Prince William and Harry ‘drew the line’ at public tributes to Princess Diana in 2007

Prince William and Harry ‘drew the line’ at public tributes to Princess Diana in 2007

Today is the 26th anniversary of death, who sadly died at the age of 36 in Paris in 1997.

Grant Harrold, who spent seven years working for King Charles when he was the Prince of Wales, spoke out about his recollections of the King, , and .

The butler explained why the Prince of Wales and the Duke of Sussex did not release a joint statement on the 25th anniversary of their mother’s death last year.

Mr Harrold said: “I was 18 when she died. I remember it so clearly. I couldn’t sleep and it was five in the morning when I heard she had died.

“I remember the 10th anniversary of her death as it was when I was working for the King. There was a big party to mark her anniversary.

“William and Harry were working on that, and they said that it would be the last time they would publicly do something to remember her death.

“The first couple of years after she died, there were tributes to remember her. But that’s when they drew the line. Every now and then, they do share a story.

“But as far as remembering her on her anniversary goes, that is now done privately. And they said that would be the case in 2007.”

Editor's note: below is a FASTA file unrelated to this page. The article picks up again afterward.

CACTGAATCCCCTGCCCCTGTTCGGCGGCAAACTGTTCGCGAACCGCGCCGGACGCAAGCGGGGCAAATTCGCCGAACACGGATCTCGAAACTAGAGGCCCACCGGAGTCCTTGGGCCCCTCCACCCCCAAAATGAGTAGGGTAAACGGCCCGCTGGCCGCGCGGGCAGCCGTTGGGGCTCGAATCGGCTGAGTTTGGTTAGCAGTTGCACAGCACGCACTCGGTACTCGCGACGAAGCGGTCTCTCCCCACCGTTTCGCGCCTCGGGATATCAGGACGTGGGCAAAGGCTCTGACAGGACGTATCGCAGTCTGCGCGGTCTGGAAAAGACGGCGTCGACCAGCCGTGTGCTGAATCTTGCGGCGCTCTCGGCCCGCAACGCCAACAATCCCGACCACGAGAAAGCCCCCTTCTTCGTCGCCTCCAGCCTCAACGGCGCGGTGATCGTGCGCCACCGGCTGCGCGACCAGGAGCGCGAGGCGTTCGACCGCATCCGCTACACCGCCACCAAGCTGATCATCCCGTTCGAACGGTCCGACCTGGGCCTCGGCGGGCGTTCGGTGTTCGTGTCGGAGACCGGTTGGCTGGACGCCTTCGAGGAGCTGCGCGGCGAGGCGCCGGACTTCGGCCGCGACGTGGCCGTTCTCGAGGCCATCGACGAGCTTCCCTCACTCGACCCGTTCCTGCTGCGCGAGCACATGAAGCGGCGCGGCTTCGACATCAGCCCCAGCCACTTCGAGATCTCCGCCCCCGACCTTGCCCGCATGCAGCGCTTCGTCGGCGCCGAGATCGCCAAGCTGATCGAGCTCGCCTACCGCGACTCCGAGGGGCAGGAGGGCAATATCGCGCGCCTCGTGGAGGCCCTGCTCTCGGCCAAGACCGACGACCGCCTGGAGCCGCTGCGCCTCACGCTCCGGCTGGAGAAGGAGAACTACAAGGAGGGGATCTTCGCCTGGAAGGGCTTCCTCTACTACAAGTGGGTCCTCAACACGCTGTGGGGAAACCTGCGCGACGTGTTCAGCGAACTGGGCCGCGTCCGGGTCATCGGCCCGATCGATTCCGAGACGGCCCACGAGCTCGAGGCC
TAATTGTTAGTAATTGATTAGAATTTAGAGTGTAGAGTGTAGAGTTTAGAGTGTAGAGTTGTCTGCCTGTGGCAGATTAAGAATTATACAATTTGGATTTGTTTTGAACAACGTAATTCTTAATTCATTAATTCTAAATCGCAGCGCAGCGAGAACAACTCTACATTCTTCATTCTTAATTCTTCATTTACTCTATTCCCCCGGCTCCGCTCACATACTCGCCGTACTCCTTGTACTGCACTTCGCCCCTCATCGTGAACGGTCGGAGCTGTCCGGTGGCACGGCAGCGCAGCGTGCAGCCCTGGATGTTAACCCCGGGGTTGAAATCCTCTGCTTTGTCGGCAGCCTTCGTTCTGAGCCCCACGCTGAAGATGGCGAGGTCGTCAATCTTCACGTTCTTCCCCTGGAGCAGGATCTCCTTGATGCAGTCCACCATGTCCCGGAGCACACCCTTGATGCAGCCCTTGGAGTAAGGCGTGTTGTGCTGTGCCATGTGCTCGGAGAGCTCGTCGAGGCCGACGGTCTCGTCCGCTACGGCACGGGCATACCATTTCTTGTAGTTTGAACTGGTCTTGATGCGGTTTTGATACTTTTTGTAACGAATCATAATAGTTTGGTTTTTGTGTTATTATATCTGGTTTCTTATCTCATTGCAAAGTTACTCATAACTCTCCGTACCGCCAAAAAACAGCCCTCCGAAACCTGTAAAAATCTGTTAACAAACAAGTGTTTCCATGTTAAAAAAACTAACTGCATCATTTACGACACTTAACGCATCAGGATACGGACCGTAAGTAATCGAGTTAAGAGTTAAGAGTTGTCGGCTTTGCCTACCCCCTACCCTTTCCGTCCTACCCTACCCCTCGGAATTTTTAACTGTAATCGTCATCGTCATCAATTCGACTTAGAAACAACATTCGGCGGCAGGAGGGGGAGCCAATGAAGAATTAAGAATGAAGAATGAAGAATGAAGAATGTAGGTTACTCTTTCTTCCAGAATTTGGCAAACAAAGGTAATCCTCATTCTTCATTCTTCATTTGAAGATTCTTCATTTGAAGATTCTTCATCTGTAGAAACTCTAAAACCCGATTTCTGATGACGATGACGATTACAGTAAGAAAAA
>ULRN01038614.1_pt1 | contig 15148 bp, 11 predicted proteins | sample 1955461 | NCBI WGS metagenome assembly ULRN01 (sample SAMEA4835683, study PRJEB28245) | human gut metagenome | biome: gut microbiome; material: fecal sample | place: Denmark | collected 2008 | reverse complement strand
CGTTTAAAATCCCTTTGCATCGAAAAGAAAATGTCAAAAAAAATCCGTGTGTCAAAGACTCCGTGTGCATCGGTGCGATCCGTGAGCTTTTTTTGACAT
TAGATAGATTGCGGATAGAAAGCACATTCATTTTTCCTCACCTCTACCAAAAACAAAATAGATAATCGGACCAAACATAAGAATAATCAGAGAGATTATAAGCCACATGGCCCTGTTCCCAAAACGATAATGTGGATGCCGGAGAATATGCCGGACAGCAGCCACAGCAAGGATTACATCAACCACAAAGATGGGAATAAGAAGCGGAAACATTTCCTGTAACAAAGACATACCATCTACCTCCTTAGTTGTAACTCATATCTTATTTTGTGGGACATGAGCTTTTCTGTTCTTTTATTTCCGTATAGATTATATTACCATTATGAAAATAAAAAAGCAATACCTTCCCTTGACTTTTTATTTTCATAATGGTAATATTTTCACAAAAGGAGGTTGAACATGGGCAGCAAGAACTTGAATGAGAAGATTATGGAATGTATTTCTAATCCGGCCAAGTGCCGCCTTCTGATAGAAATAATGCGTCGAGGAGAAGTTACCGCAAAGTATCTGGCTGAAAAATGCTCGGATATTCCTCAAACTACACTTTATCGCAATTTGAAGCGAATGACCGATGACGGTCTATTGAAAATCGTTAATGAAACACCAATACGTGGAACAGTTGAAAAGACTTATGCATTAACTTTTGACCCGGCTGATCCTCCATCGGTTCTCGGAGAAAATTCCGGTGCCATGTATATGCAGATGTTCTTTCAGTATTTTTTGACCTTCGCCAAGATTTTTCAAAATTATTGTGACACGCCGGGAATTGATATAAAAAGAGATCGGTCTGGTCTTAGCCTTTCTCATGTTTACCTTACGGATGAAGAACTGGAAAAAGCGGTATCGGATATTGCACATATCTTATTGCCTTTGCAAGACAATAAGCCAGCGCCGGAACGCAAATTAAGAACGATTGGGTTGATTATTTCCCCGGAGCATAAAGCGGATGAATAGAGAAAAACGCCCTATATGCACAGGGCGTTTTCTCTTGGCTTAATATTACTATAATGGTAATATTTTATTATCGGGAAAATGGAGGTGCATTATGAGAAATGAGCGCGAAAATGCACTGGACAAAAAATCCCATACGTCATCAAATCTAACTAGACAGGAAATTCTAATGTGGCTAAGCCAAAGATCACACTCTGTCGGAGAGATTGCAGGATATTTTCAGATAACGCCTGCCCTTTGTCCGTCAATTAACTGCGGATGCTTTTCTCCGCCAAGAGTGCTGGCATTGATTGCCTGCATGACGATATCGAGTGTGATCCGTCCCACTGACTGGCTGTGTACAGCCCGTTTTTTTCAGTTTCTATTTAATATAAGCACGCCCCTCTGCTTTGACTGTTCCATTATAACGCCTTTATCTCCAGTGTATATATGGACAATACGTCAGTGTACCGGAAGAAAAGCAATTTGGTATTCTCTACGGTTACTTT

Mr Harrold shared his standout memories of the late Princess of Wales: “Well, I was lucky enough to go on the Britannia when I was working with the King.

“I remember that iconic image of Diana and her boys. I was based at Highgrove, and there are images of her in the sundial garden and it’s still there to this day.

“I remember looking at it and thinking, ‘Wow she sat there’, So, although I never met her or knew her, I still felt connected to her.

“I joined seven years after she died. Seven years is a long time, but in the grand scheme of things, it actually isn’t, and when I joined it was as if she was still very much there.”

Mr Harrold explained what William and Harry were like growing up: “I mainly worked with them when they were approaching their late teenage years and twenties.

“I liked the way they got on with each other. They were always having fun together and having banter. They played practical jokes and wound each other up, but it was harmless.

“They were best friends and they had the same friends, too. You’d see them in the pubs together. It was a great time for them. I remember going to the pub to meet them once.

“When I arrived, they called my name, I turned around and they were behind me. They were both very sociable boys. And that’s what’s so sad about it now, how they’ve gone from best of friends to non-existent really.

“They have become so distant. I know quite a few of Harry’s friends, who don’t hear from him at all now either.”

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Author: Shirley